The newlyweds said they are considering running the marathon together as a couple in the future.

“We have never done that before- we might start fighting,” said Ukyab, laughing. “But, I know it would be fun.”




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The Travails of the ‘Brown Runner’

By Sarah Laing

Felix ran the New York City marathon in a shoe rubber burning 3 hours and ten minutes. His friends, waiting on the sidelines, were not particularly impressed.

“We thought he would do it in about three hours,” said Raj, of Felix, his future brother in law.

“Felix has been running for 20 years,” added Rico. “He got a full athletic scholarship to college, and he’s run lots of other marathons.”

The two men, along with Tina, stood under an oak tree, half on the sidewalk, half in the pedestrian-packed street. The trio, all of Indian descent and all reluctant to give their full names, stood alongside other friends and relatives of runners, at the corner of 79th and Central Park West. The block felt like an airport arrivals lounge, awaiting the disembark of 47,438 sweaty, exhausted but exultant passengers.

All three members of “Team Felix” are runners themselves. Tina has completed several half marathons, and Raj would have been running alongside Felix, but missed out on the race lottery. Instead, he turned his energies toward ‘helping’ his soon-to-be relative.

“I tried to sabotage his diet. All he was eating was rice and beans!”, Raj said with a mischievous smile.

Supportive as these three friends might be, Raj said this level of enthusiasm for athletic endeavors is rare in the Indian community.

“Indians are just not impressed by physical feats,” he shrugged. “In white families, they would be boasting about how their kid had run a marathon, but in Indian families, they’d rather you were studying, working toward your medical degree or something.”

“It’s tough being a brown runner,” said Raj, heaving a great mock sigh.

Squinting up into the autumn sunshine, the 30-year-old the second generation American waxed philosophical.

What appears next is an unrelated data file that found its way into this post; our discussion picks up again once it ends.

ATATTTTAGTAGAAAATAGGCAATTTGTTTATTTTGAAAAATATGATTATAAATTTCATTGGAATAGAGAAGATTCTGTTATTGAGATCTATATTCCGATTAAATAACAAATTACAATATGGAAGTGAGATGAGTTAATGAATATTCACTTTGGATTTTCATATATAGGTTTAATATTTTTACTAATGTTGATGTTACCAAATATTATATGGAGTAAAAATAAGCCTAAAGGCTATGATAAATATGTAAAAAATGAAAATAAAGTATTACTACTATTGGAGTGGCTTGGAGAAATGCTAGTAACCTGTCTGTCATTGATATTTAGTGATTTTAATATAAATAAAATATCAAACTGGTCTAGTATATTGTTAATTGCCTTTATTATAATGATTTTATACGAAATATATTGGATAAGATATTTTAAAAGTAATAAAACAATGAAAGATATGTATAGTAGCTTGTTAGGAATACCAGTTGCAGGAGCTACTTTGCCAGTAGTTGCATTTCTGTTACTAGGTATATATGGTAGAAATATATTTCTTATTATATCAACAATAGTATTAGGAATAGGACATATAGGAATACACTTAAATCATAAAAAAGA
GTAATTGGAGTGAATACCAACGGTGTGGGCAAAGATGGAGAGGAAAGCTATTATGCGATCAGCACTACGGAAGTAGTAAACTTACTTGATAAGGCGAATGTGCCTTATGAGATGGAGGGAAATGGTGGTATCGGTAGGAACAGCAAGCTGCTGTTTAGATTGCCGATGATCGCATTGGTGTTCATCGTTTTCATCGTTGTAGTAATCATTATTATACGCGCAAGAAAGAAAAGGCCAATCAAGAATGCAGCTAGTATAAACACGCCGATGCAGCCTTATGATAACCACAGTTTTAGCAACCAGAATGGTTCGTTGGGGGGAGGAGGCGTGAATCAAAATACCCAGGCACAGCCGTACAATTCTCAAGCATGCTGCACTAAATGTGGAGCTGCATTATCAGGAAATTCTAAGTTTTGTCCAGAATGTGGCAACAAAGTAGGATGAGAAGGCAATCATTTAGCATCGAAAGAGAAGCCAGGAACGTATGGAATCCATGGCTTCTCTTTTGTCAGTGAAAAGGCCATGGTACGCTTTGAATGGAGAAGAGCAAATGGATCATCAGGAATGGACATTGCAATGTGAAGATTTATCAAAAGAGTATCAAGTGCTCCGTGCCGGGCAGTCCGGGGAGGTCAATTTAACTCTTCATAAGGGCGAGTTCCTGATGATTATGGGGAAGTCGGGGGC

“We’re always the only brown people in the gym, working out with a bunch of white guys. You know – I think we might be the only Indian people here,” he said, crossing his arms and surveying the crowd.

“Felix better hurry up!”, he said laughing.

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Slideshow: The “Subway Sinatra” Kicks off the Marathon

by Olivia Smith

Gary Russo, aka 2nd Avenue Subway Sinatra, was working on an MTA project when he started singing on his lunch breaks. With the help of YouTube, Russo is now world famous. He was asked to sing at the New York City Marathon this year, where he performed at the starting line on the Verrazano Bridge.

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Every Year, a Pilgrimmage to New York to Guide Disabled Athletes

by John Light

As hundreds of marathon runners passed beneath the elevated railroad tracks before the Queensboro Bridge, patches of athletes in neon yellow stood out in the railroad’s shadow. The vibrant runners were members of Achilles International, a worldwide group of physically disabled athletes and the guides who lead them in races.

One of the Achilles guides, Yasmin Alia Khan, a Bangladeshi-American, traveled to New York from Geneva, Switzerland, where she works with healthcare NGOs improving international access to immunizations. On marathon day, Khan ran beside a visually-impaired woman  from Geneva, guiding her on the 26.2-mile run.

“The whole point of Achilles is that these people should be able to participate in mainstream athletics,” said Khan.

Khan and her boyfriend, Eric Williams, have been training in Switzerland with Achilles athletes for months. She said that for a visually-impaired athlete, training for the marathon is the same as it would be for anyone else – it just requires a vigilant running partner.

“We have a group that goes on long runs during the weekend,” Khan said. “We follow your usual marathon training schedule – except usually someone’s holding on to her headband, guiding her, and staying around her to make sure she’s protected.”

The New York marathon is the largest event of the year for Achilles. This year, 300 disabled athletes from around the world ran with the help of 200 guides. For decades, the New York marathon has been accepting of alternate methods of competing that allow disabled runners to participate. Achilles was founded in 1983 by Dick Traum, an above-the-knee amputee who, in 1976, became the first amputee to run the marathon.